“Some say bypassing a higher education is smarter than paying for a degree”, a 2010 article published in The Washington Post discussed what many consider to be the decreasing value of a college education in relation to income. Richard Vedder, a Professor of Economics at Ohio State University, argues that for many an a college education is not worth the investment. Along with anecdotal evidence, Vedder makes use of Bureau of Labor Statistics to make his point. The statistics fail to show the full picture illuminated in “Is a College Degree Still the Great Equalizer?”, an academic article published Florencia Torche of New York University in the American Journal of Sociology. Torche’s work found that a bachelor’s degree is still a mechanism for intergenerational mobility in contemporary American society.
In class, we have examined the concept of intergenerational mobility examined in “Is a College Degree Still the Great Equalizer?” Intergenerational mobility is change in socioeconomic status from one generation to the next. The correlation between education and class is plainly enumerated in American Society: How It Really Works. According to the authors, education is a key individual attribute of class in contemporary American society (Wright and Rogers, 196).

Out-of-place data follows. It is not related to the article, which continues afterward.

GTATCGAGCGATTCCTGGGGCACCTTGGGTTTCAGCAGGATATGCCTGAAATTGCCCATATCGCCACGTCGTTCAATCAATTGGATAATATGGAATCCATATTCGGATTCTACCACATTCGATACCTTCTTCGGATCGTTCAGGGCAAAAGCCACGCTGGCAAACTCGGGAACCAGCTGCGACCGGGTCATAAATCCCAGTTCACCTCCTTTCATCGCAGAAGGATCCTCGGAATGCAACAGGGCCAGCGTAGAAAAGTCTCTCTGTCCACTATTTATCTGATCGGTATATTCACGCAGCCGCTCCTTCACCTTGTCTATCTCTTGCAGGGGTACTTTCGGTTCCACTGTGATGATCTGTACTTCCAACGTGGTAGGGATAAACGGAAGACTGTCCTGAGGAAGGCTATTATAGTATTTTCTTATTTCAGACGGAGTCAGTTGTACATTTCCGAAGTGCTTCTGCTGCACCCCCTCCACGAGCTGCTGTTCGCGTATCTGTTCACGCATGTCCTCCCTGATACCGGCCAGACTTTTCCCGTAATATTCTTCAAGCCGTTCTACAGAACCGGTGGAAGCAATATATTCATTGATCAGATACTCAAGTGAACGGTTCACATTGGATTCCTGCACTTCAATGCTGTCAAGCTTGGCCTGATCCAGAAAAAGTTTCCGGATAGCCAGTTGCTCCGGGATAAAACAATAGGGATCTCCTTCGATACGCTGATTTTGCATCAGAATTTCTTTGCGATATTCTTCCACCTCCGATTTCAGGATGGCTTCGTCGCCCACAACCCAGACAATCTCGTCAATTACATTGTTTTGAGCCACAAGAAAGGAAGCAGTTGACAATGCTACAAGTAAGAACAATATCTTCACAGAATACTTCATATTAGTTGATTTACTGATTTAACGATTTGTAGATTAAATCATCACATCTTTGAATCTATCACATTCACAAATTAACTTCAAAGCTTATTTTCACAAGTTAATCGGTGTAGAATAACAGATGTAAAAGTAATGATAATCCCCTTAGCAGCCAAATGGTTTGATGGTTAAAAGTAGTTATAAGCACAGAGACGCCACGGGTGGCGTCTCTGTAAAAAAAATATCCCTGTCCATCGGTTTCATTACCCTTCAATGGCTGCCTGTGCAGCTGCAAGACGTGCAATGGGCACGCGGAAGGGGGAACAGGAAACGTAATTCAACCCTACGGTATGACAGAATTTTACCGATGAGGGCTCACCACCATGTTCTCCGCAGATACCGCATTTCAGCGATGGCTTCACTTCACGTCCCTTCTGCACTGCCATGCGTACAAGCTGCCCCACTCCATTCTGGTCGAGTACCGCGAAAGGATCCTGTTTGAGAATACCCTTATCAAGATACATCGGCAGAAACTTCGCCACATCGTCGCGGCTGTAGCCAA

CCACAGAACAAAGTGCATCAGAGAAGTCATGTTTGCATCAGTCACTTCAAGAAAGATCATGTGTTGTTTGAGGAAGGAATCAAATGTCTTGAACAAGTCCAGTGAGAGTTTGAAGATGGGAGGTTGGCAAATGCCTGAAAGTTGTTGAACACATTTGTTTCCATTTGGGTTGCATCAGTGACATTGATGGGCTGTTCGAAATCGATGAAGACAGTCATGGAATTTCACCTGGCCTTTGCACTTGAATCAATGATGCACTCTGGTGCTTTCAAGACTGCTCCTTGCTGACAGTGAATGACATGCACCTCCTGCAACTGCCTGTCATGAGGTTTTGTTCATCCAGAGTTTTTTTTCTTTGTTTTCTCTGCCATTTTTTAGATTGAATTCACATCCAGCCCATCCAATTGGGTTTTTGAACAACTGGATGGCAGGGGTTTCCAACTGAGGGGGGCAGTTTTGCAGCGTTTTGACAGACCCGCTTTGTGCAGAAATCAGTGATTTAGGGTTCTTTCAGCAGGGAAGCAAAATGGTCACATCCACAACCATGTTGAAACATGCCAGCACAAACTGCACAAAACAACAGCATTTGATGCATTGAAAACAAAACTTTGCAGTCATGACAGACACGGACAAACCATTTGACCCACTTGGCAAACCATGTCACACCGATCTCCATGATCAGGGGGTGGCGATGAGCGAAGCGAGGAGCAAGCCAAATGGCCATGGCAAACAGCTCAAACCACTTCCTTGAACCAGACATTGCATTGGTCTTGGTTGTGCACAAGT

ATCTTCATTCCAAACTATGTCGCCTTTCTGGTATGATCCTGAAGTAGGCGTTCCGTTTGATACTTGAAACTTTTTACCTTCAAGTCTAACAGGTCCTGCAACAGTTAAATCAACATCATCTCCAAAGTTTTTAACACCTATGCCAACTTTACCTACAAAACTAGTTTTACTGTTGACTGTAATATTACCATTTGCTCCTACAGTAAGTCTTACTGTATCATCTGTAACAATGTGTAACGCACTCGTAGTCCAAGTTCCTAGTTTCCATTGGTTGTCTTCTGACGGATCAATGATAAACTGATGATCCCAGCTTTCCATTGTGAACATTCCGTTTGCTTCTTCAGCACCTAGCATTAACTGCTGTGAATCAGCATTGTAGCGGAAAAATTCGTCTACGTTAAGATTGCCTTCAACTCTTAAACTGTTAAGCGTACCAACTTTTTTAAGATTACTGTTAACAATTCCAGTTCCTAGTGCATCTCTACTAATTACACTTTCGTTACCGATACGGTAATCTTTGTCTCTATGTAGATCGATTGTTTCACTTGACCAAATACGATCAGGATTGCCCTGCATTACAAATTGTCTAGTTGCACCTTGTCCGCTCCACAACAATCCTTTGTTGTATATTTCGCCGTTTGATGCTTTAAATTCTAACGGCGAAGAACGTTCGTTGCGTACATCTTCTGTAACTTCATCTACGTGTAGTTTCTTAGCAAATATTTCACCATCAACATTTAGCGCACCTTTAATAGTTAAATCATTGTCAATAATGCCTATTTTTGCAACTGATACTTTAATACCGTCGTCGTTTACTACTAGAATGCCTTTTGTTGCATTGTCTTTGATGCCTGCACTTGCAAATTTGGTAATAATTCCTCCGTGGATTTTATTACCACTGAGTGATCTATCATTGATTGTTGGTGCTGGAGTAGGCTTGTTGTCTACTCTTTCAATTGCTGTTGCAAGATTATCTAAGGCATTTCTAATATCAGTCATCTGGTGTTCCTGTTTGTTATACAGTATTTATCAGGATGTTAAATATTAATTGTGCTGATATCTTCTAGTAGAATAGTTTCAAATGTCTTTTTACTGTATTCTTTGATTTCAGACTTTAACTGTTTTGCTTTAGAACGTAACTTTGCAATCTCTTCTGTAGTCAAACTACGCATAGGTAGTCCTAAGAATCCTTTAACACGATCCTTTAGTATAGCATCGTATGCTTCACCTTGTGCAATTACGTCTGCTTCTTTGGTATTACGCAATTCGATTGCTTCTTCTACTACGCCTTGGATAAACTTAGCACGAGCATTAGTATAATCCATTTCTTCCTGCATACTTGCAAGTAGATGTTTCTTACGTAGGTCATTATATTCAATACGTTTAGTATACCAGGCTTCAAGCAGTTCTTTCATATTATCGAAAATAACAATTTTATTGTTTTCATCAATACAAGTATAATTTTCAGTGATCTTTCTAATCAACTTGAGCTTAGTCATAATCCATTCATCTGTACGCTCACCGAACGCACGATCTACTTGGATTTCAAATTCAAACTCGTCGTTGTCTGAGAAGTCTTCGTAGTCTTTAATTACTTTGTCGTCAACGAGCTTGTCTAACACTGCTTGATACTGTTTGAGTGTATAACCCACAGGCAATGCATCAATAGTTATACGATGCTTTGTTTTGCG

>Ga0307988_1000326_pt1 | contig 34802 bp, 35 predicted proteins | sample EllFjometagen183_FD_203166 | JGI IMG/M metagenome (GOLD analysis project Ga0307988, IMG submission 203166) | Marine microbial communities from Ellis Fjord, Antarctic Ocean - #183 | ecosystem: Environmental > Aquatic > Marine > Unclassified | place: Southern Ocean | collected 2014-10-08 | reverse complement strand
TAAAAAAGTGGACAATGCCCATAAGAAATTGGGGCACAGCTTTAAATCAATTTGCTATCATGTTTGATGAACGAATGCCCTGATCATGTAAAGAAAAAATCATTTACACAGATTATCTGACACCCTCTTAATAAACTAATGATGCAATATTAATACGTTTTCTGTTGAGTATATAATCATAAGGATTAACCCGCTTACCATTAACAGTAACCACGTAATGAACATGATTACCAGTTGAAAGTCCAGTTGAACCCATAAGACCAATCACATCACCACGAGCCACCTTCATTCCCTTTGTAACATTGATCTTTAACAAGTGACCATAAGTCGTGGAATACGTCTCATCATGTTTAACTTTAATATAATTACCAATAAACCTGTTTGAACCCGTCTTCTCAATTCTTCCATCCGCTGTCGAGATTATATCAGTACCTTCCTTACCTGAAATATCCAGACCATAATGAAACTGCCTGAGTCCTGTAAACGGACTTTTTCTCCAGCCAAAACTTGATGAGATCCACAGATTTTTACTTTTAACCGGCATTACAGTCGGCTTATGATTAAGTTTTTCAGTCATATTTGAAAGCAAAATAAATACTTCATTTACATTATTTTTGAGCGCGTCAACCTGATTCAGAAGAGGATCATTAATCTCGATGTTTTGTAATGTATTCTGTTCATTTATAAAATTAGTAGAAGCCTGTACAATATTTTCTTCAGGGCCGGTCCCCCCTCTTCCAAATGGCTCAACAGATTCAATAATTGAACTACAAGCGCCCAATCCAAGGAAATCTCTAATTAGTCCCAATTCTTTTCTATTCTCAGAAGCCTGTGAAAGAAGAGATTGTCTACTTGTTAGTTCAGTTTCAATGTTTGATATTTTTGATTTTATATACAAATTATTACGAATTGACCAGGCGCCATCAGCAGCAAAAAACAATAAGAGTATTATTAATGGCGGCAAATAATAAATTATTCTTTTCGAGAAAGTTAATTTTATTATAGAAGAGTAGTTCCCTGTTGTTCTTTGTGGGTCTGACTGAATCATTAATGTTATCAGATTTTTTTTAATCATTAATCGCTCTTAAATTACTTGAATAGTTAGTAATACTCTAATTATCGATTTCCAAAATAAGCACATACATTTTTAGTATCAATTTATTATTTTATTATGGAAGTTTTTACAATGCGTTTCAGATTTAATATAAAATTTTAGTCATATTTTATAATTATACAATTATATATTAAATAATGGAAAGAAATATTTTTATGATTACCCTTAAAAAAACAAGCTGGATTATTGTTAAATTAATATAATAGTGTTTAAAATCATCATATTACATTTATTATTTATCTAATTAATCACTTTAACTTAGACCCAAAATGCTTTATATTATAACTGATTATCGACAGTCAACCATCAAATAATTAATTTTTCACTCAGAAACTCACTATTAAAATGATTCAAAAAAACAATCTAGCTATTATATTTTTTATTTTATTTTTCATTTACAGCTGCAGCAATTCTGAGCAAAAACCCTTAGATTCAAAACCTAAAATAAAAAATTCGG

As a result of economic inequality, the United States lags substantially behind Western European nation in social mobility (Professor Glanville, Lecture, November 13, 2013). The fulfillment of an education level above that of one’s parents is a way to move upward on the socioeconomic ladder.
Professor Torche concluded that “Based on these findings, a college degree appears to level the playing field of socioeconomic origin in the competition for socioeconomic status, at least when success is measured as class position,” and that “mobility among BA holders did not decrease as this level (the proportion of the population holding Bachelor’s degree) expanded over the last quarter century”
The Washington Post article is not wrong, it is incomplete. Professor Vedder argues that the value of a college education is decreasing, while this may be true Kaufman’s article fails to mention the nature of a bachelor’s degree as an important mechanism for intergenerational mobility in American society.
Professor Vedder points to the unemployment rate among those with bachelor’s degrees as the primary evidence for decreasing worth of said degree. Sarah Kaufman summarized this point, “In 1970, when the overall unemployment rate was 4.9 percent, unemployment among college graduates was negligible, at 1.2 percent” and in 2010, “with the national rate of unemployment at 9.6 percent, unemployment for college graduates has risen to 4.9 percent…”
These unemployment rates are accurate, but they do not tell the full story. Unemployment rates are not the optimal number for calculating the monetary value of a college education. A decrease in the importance of a college education does not amount to causation for this...